• H04RLOUDSPEAKERS, MICROPHONES, GRAMOPHONE PICK-UPS OR LIKE ACOUSTIC ELECTROMECHANICAL TRANSDUCERS; DEAF-AID SETS; PUBLIC ADDRESS SYSTEMS
    • H04R2460/00Details of hearing devices, i.e. of ear- or headphones covered by H04R1/10 or H04R5/033 but not provided for in any of their subgroups, or of hearing aids covered by H04R25/00 but not provided for in any of its subgroups
    • H04R2460/11Aspects relating to vents, e.g. shape, orientation, acoustic properties in ear tips of hearing devices to prevent occlusion

Abstract

A hearing aid (10) having an active occlusion reduction system (50) that counteracts occluded sounds generated within the volume (24) of the ear canal (20) that is not blocked when the hearing aid (10), or an ear piece thereof, is inserted into the ear canal (20) and an AOR transducer (44, 52) that has a flattened frequency response for low frequency portions of the occlusion sounds to enable a wide range of frequency response by the active occlusion reduction system (50). The low frequency portions of the occlusion sounds may be in the range of 10-100 Hz.

Description

    RELATED APPLICATIONS
  • The present patent document claims the benefit of the filing date under 35 U.S.C. §119(e) of Provisional U.S. Patent Application Ser. No. 61/245,052, filed Sep. 23, 2009, which is hereby incorporated by reference.
  • FIELD OF INVENTION
  • The present invention relates to a hearing aid. More particularly, the present invention relates to a hearing aid that provides occlusion reduction.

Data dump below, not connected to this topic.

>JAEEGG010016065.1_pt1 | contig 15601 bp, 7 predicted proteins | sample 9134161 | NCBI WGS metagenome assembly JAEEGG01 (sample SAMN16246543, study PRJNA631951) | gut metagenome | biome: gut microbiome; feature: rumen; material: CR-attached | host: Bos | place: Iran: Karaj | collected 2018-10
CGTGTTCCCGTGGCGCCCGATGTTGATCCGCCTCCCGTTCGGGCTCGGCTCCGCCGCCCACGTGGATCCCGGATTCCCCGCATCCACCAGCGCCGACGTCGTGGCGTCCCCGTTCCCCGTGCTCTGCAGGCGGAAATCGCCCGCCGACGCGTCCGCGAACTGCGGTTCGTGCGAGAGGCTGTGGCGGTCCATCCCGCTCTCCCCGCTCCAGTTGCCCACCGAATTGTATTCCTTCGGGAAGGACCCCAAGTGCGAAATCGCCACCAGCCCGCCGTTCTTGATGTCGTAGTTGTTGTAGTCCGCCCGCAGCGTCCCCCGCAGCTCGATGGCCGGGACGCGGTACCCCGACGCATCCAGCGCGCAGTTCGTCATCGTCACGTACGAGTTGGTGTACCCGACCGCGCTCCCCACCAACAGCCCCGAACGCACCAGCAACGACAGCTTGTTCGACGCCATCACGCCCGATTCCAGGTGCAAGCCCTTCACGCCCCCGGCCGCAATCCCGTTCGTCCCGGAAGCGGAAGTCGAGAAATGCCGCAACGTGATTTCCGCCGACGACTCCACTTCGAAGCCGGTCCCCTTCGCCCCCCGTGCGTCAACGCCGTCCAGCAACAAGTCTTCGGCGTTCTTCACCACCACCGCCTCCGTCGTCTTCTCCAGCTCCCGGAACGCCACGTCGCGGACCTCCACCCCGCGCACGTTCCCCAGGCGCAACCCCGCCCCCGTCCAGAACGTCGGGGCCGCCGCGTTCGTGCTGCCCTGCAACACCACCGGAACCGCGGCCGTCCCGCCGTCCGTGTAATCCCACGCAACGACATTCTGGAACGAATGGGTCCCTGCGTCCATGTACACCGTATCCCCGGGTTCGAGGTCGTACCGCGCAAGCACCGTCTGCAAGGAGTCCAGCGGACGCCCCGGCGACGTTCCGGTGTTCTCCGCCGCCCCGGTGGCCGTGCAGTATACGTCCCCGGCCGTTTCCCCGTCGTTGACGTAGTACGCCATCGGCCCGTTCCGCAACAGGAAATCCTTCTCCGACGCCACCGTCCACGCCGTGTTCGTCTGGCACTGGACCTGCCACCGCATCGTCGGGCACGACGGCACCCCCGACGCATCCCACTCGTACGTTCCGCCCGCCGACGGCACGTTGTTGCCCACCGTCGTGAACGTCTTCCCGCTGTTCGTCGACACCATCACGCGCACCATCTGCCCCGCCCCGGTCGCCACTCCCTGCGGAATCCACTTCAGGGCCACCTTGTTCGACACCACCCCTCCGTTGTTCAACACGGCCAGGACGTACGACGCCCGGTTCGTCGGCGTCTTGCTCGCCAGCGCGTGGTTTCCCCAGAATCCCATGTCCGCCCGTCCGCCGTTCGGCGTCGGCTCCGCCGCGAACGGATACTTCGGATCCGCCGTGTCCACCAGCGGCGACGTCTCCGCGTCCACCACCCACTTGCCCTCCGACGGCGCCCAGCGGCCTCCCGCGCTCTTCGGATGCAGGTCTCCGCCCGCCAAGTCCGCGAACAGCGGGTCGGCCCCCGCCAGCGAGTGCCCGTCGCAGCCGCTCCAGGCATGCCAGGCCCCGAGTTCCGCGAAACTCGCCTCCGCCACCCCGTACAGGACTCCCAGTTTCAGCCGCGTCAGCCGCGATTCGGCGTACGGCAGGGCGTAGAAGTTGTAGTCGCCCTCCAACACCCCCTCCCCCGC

• BACKGROUND OF THE INVENTION
  • A conventional hearing aid typically comprises a housing that defines a generally closed cavity therein in which are arranged a power source, an input transducer, for example, a microphone, and associated amplifier for transforming external sounds into electrical signals, a signal processor for processing the transformed signals and producing signals optimized for particular hearing losses, and an output transducer, called a receiver, for transforming the processor signals into hearing-loss compensated sounds that are emitted into the ear. A hearing aid typically also comprises respective sound tubes extending from the input port of the microphone or the output port of the receiver to the housing outside surface to establish acoustic pathways between the microphone and the outside surroundings and between the receiver and the ear canal, respectively.
  • Hearing aids may be constructed to be wearable in the ear (for example, in-the-ear (ITE); in-the-canal (ITC), and completely-in-the-canal (CIC) hearing aids). For this type of hearing aid, the ear canal is either partially or completely closed off from the surroundings outside the ear. So-called “occlusion effects” are a consequence of this occlusion of the ear canal. Specifically, there occurs a pressure build-up in the residual volume of the unblocked portion of the ear canal, defined by the hearing aid and the ear drum, from the sound emitted by the vibration of the tissue in the ear canal that is normally caused by the voice of the hearing aid user. The voice of the hearing aid user becomes amplified and hollow and dominates the sounds reaching the ear drum. This results in poor sound quality of the user's own voice as well as the other sounds reaching the ear drum.